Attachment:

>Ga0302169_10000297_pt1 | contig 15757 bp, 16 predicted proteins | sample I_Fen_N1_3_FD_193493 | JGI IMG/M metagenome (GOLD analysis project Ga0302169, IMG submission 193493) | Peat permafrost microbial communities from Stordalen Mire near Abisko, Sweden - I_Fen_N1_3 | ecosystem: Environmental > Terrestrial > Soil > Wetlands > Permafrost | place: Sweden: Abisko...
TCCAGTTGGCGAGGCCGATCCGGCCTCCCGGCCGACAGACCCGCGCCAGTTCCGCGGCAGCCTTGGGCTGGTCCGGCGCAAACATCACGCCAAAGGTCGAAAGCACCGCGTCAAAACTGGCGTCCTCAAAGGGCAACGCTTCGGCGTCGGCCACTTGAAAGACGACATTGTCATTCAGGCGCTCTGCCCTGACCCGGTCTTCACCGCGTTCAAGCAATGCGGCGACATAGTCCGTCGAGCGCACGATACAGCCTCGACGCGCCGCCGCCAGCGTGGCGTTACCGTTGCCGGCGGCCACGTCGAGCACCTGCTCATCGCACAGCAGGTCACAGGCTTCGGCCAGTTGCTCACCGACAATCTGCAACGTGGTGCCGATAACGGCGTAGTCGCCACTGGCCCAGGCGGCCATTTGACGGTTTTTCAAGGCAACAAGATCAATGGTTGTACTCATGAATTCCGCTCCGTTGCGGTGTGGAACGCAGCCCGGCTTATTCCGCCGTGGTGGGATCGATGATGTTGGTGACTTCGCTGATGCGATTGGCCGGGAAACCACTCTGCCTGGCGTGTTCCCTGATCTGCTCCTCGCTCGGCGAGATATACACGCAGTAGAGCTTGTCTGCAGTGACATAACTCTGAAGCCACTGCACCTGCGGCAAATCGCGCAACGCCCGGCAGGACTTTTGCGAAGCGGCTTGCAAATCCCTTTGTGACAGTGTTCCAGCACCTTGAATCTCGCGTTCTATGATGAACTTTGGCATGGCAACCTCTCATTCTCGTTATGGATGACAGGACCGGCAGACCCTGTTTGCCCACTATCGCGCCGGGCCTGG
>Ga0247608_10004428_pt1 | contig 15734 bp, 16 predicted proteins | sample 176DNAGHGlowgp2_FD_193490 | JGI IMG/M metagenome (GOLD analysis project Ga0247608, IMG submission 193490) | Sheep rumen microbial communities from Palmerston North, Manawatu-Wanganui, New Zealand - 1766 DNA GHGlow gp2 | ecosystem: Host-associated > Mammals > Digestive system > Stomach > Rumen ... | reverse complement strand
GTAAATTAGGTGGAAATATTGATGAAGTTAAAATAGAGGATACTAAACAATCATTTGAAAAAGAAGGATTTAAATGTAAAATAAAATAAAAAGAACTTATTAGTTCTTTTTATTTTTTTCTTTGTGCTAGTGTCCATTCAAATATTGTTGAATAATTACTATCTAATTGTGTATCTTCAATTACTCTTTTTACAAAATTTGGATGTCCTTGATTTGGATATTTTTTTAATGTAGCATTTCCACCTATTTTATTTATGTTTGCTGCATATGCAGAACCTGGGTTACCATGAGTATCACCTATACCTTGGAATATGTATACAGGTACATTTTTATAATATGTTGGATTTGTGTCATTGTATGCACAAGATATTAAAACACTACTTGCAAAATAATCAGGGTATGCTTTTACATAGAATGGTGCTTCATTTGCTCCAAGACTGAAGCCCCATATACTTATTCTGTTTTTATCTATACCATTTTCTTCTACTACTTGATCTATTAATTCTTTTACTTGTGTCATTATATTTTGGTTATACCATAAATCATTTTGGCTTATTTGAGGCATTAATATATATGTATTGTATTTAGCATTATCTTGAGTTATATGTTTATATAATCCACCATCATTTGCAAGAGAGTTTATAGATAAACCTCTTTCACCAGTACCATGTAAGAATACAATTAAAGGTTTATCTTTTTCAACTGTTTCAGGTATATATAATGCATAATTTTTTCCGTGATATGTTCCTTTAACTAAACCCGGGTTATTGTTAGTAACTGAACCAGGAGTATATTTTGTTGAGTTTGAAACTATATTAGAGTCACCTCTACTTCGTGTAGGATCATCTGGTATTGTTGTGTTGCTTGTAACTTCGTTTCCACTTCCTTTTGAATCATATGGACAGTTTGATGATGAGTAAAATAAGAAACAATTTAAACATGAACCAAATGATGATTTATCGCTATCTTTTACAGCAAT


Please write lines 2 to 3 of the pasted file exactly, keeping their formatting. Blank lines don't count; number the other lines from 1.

TCCAGTTGGCGAGGCCGATCCGGCCTCCCGGCCGACAGACCCGCGCCAGTTCCGCGGCAGCCTTGGGCTGGTCCGGCGCAAACATCACGCCAAAGGTCGAAAGCACCGCGTCAAAACTGGCGTCCTCAAAGGGCAACGCTTCGGCGTCGGCCACTTGAAAGACGACATTGTCATTCAGGCGCTCTGCCCTGACCCGGTCTTCACCGCGTTCAAGCAATGCGGCGACATAGTCCGTCGAGCGCACGATACAGCCTCGACGCGCCGCCGCCAGCGTGGCGTTACCGTTGCCGGCGGCCACGTCGAGCACCTGCTCATCGCACAGCAGGTCACAGGCTTCGGCCAGTTGCTCACCGACAATCTGCAACGTGGTGCCGATAACGGCGTAGTCGCCACTGGCCCAGGCGGCCATTTGACGGTTTTTCAAGGCAACAAGATCAATGGTTGTACTCATGAATTCCGCTCCGTTGCGGTGTGGAACGCAGCCCGGCTTATTCCGCCGTGGTGGGATCGATGATGTTGGTGACTTCGCTGATGCGATTGGCCGGGAAACCACTCTGCCTGGCGTGTTCCCTGATCTGCTCCTCGCTCGGCGAGATATACACGCAGTAGAGCTTGTCTGCAGTGACATAACTCTGAAGCCACTGCACCTGCGGCAAATCGCGCAACGCCCGGCAGGACTTTTGCGAAGCGGCTTGCAAATCCCTTTGTGACAGTGTTCCAGCACCTTGAATCTCGCGTTCTATGATGAACTTTGGCATGGCAACCTCTCATTCTCGTTATGGATGACAGGACCGGCAGACCCTGTTTGCCCACTATCGCGCCGGGCCTGG
>Ga0247608_10004428_pt1 | contig 15734 bp, 16 predicted proteins | sample 176DNAGHGlowgp2_FD_193490 | JGI IMG/M metagenome (GOLD analysis project Ga0247608, IMG submission 193490) | Sheep rumen microbial communities from Palmerston North, Manawatu-Wanganui, New Zealand - 1766 DNA GHGlow gp2 | ecosystem: Host-associated > Mammals > Digestive system > Stomach > Rumen ... | reverse complement strand